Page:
THE STORY PAGE
Stories submitted by MI MWF Club Members
The Historic Old Town of Mitchell, Oregon
Submitted by: Bob Sherwood, Tulip City Gem & Mineral Club
Driving east of Prineville through the beautiful Ochoco Mountains, one comes across this tiny town of 170 folk. Off the beaten track now and almost a ghost town, initially it was a stopping place along a mail route. By 1884 it was flourishing and even had a hotel. That the town was located at the bottom of a narrow canyon was an invitation to disaster. In that year, numerous heavy thunderstorms in the nearby mountains produced a wall of water that inundated the town and swept away most of the buildings. In 1904 an even worse flood hit the town with a 30’ wall of water. Most recent was a disastrous flood in 1960, but Mitchell still lives, providing supplies for ranches and gas for the traveler between Willamette Valley and Eastern Oregon and Idaho.
Today, Mitchell still captures the flavor of the late 19th century: there is the old fashion general store, nearby a black bear kept in a cage, and across the street, the Sidewalk Café run by Chuck who was also the owner of the old Oregon Hotel when we were there in 2003--one of the more atmospheric places to stay in these parts with a comfy front porch and a couple of resident dogs.
Chuck is known to us because of his derring-do with a cal. .45 handgun one day when he took Jack Decker, Ken Hoekstra, Julie and myself out hunting agates with his two dogs. He had some interesting tales to tell Jack and Ken who were riding with him in his pickup, which might have been enhanced his supposed “legal” use of marijuana. When we dropped down into an arroyo that warm July day and after hiking a half mile, suddenly came across a rattler, coiled and hidden at the base of a juniper bush. The dogs first let us know he was there followed by the snakes warning, then Chuck pulled out the semi-auto and ripped off half the clip. “Well,” he said, “I guess that took care of him.” We proceeded on down the draw, but not finding any agates, we retraced our steps. Upon reach the juniper, I thought it would be nice to have the rattles. I cautiously poked a stick to work him out, but in fact it was still coiled and very much alive. Boy did I jump back quickly! So out came the pistol and Chuck ripped off the rest of the rounds, mangling the snake to the point the rattles were ruined. He conceded that was the first snake he had seen around Mitchell. Well you can imagine poor Julia who stayed up on top with our dog Sophie when she heard those shots! We did not know this fellow (he had been referred to us by a rockhound at the Prineville show), and she could only think the worst…especially with the number of rounds she heard fired.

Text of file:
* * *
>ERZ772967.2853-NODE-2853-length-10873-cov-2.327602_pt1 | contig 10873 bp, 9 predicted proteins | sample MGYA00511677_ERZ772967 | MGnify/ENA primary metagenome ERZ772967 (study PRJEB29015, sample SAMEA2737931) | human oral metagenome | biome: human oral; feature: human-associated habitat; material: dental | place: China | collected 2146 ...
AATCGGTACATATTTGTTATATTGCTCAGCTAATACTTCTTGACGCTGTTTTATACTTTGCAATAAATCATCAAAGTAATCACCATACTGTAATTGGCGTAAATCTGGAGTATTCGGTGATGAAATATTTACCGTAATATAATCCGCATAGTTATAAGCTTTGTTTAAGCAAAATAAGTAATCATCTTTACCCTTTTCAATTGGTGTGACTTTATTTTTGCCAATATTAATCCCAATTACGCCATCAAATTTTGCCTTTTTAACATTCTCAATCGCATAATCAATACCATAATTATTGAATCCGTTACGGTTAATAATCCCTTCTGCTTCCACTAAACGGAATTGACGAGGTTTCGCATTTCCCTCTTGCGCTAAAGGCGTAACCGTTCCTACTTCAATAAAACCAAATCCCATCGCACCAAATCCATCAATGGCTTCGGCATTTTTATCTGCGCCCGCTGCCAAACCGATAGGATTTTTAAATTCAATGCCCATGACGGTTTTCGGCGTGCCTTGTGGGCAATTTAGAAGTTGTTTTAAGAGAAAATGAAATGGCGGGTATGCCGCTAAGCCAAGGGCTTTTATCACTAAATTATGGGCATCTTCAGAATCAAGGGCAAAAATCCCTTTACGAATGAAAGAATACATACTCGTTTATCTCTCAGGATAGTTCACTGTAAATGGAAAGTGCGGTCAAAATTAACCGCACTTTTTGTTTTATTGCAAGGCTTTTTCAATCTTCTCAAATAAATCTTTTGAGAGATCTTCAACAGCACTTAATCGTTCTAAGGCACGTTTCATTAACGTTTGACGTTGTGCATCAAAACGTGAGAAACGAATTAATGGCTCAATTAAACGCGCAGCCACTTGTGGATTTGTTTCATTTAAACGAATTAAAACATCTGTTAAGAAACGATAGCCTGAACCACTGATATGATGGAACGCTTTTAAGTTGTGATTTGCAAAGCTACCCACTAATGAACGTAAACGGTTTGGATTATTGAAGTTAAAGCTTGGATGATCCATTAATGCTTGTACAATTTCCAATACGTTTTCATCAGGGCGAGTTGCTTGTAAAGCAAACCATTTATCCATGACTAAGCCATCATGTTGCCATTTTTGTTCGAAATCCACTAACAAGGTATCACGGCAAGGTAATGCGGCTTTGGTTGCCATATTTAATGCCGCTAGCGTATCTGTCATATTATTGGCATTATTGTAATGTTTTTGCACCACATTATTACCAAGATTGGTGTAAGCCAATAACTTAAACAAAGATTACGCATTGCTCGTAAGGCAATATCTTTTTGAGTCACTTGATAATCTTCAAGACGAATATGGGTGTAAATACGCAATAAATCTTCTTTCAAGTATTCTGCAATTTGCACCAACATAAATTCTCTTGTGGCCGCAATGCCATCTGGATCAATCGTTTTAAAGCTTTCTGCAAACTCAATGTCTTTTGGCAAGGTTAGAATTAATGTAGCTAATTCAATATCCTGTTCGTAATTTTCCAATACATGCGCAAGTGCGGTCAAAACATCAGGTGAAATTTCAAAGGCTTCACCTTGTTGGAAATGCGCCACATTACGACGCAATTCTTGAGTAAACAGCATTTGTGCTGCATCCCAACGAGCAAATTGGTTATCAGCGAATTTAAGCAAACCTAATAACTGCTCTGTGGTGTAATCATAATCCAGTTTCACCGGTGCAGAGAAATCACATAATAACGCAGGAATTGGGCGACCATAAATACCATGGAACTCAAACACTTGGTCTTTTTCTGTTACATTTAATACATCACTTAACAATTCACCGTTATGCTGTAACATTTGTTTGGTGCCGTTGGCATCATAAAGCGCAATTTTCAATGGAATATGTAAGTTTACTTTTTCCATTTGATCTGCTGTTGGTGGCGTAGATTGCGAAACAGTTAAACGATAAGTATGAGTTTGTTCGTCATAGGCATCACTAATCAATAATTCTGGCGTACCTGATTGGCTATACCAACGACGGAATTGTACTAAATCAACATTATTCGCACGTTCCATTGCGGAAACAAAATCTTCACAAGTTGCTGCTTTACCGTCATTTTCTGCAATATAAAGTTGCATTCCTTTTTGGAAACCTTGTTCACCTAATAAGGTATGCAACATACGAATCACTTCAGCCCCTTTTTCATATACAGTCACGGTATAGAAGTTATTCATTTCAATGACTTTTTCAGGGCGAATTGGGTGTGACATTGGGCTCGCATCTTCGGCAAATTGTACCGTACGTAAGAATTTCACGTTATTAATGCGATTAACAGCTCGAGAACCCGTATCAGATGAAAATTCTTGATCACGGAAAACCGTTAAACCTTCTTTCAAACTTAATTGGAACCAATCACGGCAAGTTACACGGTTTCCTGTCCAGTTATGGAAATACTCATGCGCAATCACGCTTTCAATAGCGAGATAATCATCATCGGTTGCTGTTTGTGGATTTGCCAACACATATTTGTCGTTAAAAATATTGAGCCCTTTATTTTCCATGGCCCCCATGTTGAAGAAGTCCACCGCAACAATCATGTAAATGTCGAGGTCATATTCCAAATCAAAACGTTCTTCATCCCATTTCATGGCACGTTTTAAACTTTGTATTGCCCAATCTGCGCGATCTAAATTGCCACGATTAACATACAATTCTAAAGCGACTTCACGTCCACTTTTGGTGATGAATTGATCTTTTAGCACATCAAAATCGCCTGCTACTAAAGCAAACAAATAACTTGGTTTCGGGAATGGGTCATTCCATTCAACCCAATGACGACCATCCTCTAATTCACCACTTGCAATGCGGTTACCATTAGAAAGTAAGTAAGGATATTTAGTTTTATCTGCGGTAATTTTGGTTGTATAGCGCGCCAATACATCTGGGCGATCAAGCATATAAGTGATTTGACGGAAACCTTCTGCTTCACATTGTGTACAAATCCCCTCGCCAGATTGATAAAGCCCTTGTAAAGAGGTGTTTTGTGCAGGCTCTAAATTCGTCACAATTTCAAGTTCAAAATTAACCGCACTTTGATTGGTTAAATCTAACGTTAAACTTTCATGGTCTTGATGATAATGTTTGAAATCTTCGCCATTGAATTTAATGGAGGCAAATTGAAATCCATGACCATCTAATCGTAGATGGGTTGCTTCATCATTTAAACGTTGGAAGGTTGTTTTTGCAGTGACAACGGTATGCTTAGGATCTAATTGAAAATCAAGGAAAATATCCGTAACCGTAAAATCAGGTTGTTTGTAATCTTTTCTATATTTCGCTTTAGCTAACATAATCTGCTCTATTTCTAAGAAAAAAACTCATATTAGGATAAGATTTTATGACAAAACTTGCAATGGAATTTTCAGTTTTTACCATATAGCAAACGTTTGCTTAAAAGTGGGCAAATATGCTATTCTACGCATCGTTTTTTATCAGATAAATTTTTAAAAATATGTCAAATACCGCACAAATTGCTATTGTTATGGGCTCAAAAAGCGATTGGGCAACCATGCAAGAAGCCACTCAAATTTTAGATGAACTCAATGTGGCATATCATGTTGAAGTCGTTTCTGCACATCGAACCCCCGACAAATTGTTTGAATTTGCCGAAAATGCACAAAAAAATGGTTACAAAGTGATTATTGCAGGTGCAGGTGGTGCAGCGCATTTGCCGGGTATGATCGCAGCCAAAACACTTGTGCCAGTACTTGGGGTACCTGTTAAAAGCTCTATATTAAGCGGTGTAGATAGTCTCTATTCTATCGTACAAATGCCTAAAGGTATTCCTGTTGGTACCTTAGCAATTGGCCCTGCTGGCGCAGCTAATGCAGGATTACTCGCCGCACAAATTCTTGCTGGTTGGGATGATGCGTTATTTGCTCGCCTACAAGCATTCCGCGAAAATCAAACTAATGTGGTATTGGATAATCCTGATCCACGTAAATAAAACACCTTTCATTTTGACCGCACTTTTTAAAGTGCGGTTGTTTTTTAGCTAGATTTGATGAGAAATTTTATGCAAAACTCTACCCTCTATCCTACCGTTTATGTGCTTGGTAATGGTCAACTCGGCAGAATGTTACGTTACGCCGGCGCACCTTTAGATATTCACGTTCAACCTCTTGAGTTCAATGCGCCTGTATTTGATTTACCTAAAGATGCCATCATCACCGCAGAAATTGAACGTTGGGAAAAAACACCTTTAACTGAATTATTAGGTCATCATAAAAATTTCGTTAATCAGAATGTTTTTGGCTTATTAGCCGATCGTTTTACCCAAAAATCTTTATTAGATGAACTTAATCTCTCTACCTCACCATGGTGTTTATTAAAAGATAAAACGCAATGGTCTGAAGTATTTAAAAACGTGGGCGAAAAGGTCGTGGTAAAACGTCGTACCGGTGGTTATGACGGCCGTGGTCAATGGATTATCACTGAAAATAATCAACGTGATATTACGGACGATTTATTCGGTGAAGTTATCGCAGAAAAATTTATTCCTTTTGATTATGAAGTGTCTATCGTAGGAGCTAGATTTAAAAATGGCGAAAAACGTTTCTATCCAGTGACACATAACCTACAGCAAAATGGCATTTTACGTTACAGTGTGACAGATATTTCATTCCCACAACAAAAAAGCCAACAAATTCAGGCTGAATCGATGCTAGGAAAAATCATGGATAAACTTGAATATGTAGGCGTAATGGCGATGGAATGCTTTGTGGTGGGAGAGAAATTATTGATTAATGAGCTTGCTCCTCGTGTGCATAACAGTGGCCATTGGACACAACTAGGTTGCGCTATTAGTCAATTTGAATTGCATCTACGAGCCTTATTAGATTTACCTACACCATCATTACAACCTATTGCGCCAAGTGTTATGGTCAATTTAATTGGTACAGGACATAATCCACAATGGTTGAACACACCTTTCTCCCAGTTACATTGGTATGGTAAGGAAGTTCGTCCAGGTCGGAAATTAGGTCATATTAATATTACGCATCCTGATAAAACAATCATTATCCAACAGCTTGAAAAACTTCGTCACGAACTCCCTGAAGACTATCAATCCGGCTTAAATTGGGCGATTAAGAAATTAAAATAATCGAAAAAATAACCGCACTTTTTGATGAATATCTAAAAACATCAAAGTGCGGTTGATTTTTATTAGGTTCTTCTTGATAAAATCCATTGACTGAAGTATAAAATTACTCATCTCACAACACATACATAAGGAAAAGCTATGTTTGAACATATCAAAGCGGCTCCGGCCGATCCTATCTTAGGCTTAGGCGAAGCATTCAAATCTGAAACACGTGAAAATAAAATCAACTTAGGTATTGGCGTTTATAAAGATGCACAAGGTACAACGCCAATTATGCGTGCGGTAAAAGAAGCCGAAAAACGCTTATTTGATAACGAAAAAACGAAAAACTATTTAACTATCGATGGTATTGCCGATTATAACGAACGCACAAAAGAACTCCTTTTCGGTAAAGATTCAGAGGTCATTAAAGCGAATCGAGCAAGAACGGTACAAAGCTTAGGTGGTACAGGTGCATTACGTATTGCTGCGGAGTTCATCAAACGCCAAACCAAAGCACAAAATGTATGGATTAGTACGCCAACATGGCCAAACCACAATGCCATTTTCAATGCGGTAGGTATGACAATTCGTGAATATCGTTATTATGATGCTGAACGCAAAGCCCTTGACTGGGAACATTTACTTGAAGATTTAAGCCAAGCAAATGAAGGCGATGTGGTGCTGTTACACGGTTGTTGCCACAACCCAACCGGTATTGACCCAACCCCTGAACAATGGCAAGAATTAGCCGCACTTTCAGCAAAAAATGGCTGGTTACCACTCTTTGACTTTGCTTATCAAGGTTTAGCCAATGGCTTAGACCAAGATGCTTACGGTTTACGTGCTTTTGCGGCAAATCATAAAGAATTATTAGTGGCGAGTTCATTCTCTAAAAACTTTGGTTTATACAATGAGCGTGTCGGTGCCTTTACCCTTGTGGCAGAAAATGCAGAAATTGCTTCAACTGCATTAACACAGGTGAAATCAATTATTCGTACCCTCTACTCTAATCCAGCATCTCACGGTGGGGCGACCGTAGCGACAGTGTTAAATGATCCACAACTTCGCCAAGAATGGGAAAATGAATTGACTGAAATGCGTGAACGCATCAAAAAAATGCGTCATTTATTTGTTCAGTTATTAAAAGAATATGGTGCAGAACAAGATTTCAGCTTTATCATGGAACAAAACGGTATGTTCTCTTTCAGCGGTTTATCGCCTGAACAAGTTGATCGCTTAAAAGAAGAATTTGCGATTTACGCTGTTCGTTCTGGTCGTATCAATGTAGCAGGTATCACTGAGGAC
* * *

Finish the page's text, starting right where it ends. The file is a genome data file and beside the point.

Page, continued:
Another geezer who calls Mitchell home, when he’s not up at his mine, is “Kop” Kopcinski, who owns the Lucky Strike Thunderegg Mine in the Ochocos. We first ran into him with Steve Langer, our Prineville thunderegg specialist, at the Radford ‘egg bed. This wiry old boy packs a .45, a well-worn revolver which he told us is more for protection against the two-legged critter type—claim-jumpers, whatever! Unusual experiences almost guaranteed when you are around the little town of Mitchell.